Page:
This term is very outdated and is simply incorrect. We were first called Indians because when Christopher Columbus landed in North America he mistakenly believed he had sailed around the world and landed in India. We refer to ourselves as Indigenous, Native, First Peoples, or First Nations because that is indeed what we were. The first people to live here. Those are all acceptable terms. Bonus points if you take the time to learn about the individual tribe that a person is from. For example I am Mi'kmaq and my tribe was one of the original Indigenous peoples to live here in Nova Scotia.

The term Indian has also made its way into many slangs or expressions. For example: "Indian giver", "too many Chiefs not enough Indians" or "sitting Indian style" should just be avoided all together. There are many other ways to express your meaning without being derogatory to a race of people.

The term Eskimo is also outdated and considered offensive. The Indigenous people who live in the Arctic regions of Canada, Greenland, and Alaska refer to themselves as Inuit.

Using the terms: savage, injun, or red skinned

I feel like these do not need much explaining. They are highly offensive and are usually only used when trying to purposely be insulting or derogatory.

Calling us "Chief"

I hear this frequently used as a way to address all Natives. In our culture a Chief is someone who has either been appointed or elected into a position of respect. They are a leader for a community or tribe. We are not all Chiefs and referring to someone as one (just because they are Indigenous) only proves that you do not understand the culture and see us all as the same. The word itself is not offensive so long as you are only using it to refer to an actual Chief.

Wearing a headdress or "dressing up" as a Native

This one is huge. STOP dressing up as Natives!

Wearing a headdress to Coachella, dressing up as a "Native princess" (P.S. there is no such thing as a princess in our culture) for Halloween or even dressing up as Natives to celebrate Thanksgiving is not ok. Just as black face is not ok, neither is this. PERIOD.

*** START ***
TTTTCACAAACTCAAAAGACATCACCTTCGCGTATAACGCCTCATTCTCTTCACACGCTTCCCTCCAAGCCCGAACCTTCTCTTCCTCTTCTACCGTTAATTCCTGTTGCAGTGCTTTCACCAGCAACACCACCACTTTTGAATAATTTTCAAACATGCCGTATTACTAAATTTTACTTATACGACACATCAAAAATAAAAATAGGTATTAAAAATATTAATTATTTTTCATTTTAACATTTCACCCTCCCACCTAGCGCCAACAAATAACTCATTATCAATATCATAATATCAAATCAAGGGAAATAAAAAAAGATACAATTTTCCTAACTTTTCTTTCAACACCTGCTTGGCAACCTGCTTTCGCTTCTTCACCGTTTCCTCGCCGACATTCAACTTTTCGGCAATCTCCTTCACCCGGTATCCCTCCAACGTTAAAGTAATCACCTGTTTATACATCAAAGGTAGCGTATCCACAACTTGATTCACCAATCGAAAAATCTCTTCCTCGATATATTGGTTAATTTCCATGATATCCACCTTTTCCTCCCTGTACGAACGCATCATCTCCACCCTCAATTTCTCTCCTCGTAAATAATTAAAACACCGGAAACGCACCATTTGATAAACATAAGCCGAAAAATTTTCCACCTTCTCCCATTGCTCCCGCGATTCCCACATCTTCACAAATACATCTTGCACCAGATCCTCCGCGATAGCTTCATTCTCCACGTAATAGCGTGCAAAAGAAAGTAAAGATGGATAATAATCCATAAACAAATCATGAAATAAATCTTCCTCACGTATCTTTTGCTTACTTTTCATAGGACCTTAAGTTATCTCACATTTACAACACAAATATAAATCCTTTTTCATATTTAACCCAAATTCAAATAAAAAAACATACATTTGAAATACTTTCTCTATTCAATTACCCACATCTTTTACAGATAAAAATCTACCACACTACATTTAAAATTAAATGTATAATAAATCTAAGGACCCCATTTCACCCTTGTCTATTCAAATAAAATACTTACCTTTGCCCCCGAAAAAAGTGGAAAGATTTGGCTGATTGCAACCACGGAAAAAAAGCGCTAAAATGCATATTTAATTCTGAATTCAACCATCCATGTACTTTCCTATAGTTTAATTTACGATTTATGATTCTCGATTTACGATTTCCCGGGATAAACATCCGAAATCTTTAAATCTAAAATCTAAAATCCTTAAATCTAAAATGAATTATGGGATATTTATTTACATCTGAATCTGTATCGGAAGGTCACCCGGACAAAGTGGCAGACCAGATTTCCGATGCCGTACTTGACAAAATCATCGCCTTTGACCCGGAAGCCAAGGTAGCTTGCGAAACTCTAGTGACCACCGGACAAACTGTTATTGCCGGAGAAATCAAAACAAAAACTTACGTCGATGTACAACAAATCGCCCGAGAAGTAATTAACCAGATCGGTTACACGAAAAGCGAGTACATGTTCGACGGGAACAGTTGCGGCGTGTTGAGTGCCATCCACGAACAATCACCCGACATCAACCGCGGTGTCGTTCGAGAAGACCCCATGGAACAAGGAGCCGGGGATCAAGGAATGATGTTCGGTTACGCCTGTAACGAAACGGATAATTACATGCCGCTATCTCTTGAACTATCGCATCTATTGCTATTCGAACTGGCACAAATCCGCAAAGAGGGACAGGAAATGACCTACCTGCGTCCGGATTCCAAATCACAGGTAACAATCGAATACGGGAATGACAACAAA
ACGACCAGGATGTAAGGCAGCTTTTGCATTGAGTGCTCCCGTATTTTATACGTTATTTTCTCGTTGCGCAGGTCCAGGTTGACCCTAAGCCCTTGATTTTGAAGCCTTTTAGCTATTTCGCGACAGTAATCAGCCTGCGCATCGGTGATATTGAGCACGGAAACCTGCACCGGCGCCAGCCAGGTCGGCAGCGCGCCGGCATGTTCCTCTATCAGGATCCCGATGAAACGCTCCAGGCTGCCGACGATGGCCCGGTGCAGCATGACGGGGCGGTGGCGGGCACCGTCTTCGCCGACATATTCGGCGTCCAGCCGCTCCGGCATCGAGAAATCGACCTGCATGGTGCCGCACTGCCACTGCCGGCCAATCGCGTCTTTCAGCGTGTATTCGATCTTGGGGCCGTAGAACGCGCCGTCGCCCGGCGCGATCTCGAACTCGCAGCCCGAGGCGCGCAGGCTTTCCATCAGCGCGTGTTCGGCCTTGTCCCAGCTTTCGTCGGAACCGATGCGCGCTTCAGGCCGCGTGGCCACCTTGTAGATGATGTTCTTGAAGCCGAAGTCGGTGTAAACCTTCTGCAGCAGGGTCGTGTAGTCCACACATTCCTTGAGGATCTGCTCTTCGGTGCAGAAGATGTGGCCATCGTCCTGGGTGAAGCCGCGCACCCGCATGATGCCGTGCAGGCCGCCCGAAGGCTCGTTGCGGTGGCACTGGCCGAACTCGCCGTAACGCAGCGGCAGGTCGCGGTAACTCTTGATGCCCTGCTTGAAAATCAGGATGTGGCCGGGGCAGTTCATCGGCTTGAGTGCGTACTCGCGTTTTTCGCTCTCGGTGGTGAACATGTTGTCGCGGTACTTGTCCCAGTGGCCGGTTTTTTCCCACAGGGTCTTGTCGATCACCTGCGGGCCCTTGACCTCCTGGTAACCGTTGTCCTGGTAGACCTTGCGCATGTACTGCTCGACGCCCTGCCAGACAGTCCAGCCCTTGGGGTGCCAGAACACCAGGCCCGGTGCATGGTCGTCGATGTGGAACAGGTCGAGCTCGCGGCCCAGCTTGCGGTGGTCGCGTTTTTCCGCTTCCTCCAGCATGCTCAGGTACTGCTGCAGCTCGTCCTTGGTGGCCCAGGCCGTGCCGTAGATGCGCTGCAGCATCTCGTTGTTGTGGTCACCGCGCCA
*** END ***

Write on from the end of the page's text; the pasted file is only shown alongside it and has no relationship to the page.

Our culture and traditions are not a costume PERIOD.

Thanksgiving and Columbus Day are another potential trigger for a lot of Natives. For many these simply represent the celebration of the genocide and conquest of Native Americans. Personally I choose not to celebrate Thanksgiving in the way it was meant to be. I look at it simply as an opportunity to spend time with my family. In some jurisdictions a move has been made to change the name from Columbus Day to Indigenous People's Day which I believe is a positive change.

Your meeting is not a powwow

This is a very common misuse of the term, and can absolutely be a trigger if you are Indigenous. A powwow is a massive gathering to celebrate our culture and traditions. It represents community, tradition, song, dance, art, sharing, and our unity as Indigenous people. Referring to a meeting at work as a powwow massively diminishes what a powwow represents. Call it what it is, a meeting...that has absolutely nothing to do with our culture or traditions.

Asking what my spirit animal is, or referring to something as your spirit animal just because you like a cute picture or meme...

This is another tricky one. People who say "that is my spirit animal" probably do not understand why this would be offensive. If you are trying to express your love for a certain cute meme or animal there are other effective ways to do so that do you don't dilute the cultural importance of the term. Also, not all tribes have spirit animals. This is a common stereotype but it is not always the case. It will depend on the tribe the person is from and what their individual belief systems are, but assuming every Native has a spirit animal is again just making assumptions based on someone's race.

Media potrayal